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Starr Surplus Lines Insurance Co. v. Banner Property Management, Inc.

United States District Court, E.D. Louisiana

December 10, 2018


         SECTION “F”



         Before the Court is Starr Surplus Lines Insurance Company's motion for summary judgment that it has no duty to defend or indemnify Banner Property Management, Inc. or Marc C. Banner for the claims asserted by Robert J. Roth. For the reasons that follow, the motion is DENIED.


         This declaratory judgment action regarding the scope of insurance defense and indemnity obligations arises out alleged defects in the construction of residential property.

         On June 26, 2013, Robert J. Roth entered into a contract with Banner Property Management, Inc. (“BPMI”) for the construction of a home on a lot owned by Roth and located at 6851 General Haig Street in New Orleans, Louisiana. Pursuant to the contract, Roth agreed to pay $367, 074.97 for the construction in bi-weekly installments, with the balance due upon the project's completion. Serving as the general contractor, BPMI performed all work associated with building the home, either directly or through one of its subcontractors, aside from the installation of sprayfoam insulation underneath the floors. Although Roth purchased some of the appliances and fixtures for the home, BPMI installed them. During the construction process, BPMI obtained a Commercial General Liability Insurance Policy from Starr Surplus Lines Insurance Company (“Starr”), effective from April 9, 2014 through April 9, 2015.[1]

         The New Orleans Department of Safety and Permits issued a Certificate of Occupancy on August 1, 2014. The following year, on August 3, 2015, Roth sued BPMI and Marc C. Banner, the company's manager, in the Civil District Court for the Parish of Orleans, asserting that the defendants: (1) violated the New Home Warranty Act, La. R.S. §§ 9:3143-3150; (2) breached the construction contract by failing to perform services in a workmanlike manner and/or by providing and utilizing defective materials; and (3) were negligent in supplying, installing, selling, or otherwise being responsible for the installation of defective materials in the home. After an exception of no cause of action was asserted, Roth filed an amended petition, alleging the following seventy-eight (78) specific physical defects and damages:

(1) Discoloration on the brick exterior of the house;
(2) Severe cupping of the wood flooring;
(3) Duct leak in the attic of the house;
(4) Poor quality and construction of the ceramic tile work located in the bathroom;
(5) Inadequate fastening of fixtures and hardware in the bathroom located in the front of the house;
(6) Defective wiring of ground fault interrupters which prevents the interrupters from tripping when tested;
(7) Failure to install proper mounting screws for the electrical panel cover;
(8) Damaged sheetrock behind the electrical panel cover;
(9) Ceiling fan not properly mounted to the correct height;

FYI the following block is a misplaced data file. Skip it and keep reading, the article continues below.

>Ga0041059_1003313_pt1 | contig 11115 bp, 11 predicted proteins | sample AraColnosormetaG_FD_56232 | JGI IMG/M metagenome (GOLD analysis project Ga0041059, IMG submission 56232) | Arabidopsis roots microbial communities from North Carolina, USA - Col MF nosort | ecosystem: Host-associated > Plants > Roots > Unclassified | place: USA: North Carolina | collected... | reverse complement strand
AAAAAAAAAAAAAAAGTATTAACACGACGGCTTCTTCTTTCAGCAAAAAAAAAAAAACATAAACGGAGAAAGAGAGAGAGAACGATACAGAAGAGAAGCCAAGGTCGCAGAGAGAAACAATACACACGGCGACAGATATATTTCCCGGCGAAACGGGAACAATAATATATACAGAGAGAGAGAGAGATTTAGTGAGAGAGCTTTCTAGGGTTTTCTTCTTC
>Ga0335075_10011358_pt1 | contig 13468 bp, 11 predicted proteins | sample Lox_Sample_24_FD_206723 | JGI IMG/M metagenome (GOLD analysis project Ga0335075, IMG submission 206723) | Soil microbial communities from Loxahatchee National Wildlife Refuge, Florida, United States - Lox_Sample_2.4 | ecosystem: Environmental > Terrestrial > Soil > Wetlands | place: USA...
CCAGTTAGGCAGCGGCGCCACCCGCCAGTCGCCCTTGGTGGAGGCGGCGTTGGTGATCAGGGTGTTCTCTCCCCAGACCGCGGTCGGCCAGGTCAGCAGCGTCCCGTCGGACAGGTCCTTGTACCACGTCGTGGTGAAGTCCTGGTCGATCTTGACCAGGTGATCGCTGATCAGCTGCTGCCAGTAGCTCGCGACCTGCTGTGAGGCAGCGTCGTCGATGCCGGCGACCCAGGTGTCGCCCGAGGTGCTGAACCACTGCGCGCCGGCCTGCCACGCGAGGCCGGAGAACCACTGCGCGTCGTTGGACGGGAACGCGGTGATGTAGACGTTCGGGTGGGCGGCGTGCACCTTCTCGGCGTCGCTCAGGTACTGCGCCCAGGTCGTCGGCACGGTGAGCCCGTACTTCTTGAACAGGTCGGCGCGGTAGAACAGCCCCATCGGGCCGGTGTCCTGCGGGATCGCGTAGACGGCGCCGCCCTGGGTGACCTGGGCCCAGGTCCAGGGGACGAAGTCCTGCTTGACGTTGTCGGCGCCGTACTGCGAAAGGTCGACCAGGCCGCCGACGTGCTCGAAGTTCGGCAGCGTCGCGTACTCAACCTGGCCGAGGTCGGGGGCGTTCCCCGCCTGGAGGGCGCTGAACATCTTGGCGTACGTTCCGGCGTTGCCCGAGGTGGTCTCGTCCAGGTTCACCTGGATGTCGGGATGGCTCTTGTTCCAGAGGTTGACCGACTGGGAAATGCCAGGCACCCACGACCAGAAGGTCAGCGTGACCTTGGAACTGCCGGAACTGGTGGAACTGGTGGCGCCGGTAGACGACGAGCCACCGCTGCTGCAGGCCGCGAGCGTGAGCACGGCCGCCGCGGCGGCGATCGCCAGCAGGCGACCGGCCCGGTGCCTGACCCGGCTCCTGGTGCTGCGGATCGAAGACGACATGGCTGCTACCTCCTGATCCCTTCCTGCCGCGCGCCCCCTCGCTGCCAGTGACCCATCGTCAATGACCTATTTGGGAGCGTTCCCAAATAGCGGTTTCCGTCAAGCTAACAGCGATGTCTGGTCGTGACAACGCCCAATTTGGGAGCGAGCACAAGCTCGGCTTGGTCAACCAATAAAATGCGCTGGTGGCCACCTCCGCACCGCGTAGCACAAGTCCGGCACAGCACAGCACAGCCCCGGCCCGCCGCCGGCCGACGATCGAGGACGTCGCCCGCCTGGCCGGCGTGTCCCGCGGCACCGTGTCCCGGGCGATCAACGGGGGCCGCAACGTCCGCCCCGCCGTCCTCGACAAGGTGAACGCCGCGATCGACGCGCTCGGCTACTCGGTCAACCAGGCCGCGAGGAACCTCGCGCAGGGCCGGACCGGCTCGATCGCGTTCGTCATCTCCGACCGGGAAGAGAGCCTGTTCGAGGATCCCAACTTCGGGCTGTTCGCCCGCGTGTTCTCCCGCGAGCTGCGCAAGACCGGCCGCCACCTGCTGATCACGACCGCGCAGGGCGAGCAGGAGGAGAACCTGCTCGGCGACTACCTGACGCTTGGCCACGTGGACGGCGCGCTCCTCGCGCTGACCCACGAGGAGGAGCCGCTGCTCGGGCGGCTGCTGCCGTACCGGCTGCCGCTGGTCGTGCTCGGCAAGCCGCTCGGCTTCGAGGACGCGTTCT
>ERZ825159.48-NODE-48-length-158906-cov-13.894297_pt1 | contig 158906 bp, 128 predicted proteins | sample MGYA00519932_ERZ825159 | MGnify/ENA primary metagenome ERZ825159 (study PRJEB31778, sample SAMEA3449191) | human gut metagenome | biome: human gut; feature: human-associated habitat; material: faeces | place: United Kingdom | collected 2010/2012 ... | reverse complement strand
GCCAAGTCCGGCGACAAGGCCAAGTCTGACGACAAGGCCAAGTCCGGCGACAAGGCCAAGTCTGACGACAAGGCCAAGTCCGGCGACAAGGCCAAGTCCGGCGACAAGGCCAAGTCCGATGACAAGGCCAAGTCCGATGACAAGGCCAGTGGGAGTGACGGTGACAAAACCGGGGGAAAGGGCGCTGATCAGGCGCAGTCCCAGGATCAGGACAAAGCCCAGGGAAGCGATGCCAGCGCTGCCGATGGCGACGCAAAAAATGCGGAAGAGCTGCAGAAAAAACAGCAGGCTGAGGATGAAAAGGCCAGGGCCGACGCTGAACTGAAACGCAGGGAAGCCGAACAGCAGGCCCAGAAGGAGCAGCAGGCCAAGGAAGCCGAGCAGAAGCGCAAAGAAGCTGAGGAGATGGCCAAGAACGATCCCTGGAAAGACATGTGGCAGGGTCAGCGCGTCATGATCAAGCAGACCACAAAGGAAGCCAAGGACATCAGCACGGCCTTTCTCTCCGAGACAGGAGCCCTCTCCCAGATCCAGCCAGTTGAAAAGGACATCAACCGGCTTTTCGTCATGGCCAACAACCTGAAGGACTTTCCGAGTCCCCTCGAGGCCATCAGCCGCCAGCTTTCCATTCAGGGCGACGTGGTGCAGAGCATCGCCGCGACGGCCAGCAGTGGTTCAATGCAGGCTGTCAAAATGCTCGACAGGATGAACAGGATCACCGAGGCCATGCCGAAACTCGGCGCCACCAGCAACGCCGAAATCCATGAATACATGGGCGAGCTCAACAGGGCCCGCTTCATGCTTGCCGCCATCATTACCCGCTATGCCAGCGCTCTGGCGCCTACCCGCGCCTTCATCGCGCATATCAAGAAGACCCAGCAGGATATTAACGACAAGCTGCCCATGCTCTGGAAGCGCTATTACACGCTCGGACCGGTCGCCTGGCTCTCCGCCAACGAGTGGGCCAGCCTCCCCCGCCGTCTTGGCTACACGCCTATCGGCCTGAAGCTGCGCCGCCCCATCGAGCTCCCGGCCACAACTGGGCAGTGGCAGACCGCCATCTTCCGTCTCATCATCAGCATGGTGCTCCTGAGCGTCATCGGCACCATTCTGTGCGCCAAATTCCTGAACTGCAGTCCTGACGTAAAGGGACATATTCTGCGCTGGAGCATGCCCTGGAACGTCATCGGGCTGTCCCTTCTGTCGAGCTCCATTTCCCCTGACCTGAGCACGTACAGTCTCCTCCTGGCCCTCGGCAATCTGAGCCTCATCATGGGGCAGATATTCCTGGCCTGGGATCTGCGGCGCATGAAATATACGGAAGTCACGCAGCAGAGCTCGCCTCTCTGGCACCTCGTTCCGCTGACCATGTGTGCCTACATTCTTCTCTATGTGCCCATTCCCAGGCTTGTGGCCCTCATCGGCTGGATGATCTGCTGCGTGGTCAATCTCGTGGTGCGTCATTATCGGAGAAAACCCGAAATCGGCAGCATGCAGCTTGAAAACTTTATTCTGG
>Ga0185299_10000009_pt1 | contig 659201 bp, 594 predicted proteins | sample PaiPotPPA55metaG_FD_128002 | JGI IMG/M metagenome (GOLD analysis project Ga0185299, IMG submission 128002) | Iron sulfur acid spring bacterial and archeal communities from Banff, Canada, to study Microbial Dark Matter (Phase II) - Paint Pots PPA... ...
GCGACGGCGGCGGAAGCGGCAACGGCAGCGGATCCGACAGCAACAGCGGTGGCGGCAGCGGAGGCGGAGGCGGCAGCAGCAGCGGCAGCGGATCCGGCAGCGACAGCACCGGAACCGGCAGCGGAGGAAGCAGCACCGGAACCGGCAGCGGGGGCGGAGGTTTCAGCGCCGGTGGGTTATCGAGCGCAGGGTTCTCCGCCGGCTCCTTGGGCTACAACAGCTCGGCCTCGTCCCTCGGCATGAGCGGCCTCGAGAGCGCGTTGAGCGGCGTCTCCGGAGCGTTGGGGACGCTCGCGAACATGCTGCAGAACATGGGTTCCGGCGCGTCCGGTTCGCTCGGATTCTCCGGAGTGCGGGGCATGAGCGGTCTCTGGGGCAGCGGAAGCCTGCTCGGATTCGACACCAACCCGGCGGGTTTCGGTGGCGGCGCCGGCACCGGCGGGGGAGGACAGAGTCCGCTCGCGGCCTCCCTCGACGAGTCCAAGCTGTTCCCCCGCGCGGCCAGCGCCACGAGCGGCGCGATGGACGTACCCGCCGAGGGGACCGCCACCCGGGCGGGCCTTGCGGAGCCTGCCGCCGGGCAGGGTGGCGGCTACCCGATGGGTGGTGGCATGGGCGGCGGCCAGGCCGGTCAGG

(10) Discoloration exterior window caulking;
(11) Incorrect installation of exterior window caulking;
(12) Mold forming on the exterior window caulking;
(13) Damaged or defective marble floor tiles located in the master bathroom;
(14) Improper caulking and sealing of the backsplash located in the bathroom;
(15) Discoloration and damage to the marble sink located in the master bathroom as a result of the improper sealing of the marble;
(16) Improper mounting and the light and vent system located in the master bathroom;
(17) Excess grout used in the finishing the drain of the shower located in the master bathroom;
(18) Improper installation and plumbing to the master bathroom shower heads resulting in limited water flow;
(19) Discoloration and damage to the master bathroom sink as a result of water leakage;
(20) Failure to install shelves in the cabinets of the master bathroom;
(21) Improper caulking of the bathtub located in the front bathroom on the left side of the house;
(22) Poor craftsmanship of the ceramic wall tiles in the left front bathroom;
(23) Poor workmanship of the connection between the vent and the trim located at the cooktop exhaust vent in the kitchen;
(24) The metal front of the coolant exhaust vent is bent and crimped;
(25) Improper installation of the pantry pocket door;
(26) Improper installation of several electrical switches and junction box covers throughout the house;
(27) Improper installation of the kitchen faucet;
(28) Poor craftsmanship of the kitchen countertop indicated by a poor joint cut in the countertop;
(29) Improper mounting of numerous electrical outlets;
(30) Improper installation of the kitchen countertops;
(31) Separation of the wooden baseboards and the interior walls;
(32) Improper excess drying leading to visible joints in the crown molding in the interior of the house;
(33) Improperly finished intersections between interior walls and wooden beams leading to visible gaps;
(34) Improper over-sanding of wooden bar;
(35) Improper installation of the HVAC system in the attic leading to sheetrock material coming loose due to excessive vibration;
(36) Improper finishing of the interior paint;
(37) Mismatched textures used in completing the sheetrock ceiling of the den;
(38) Splitting and separating of cypress wood beams located in the house due ...

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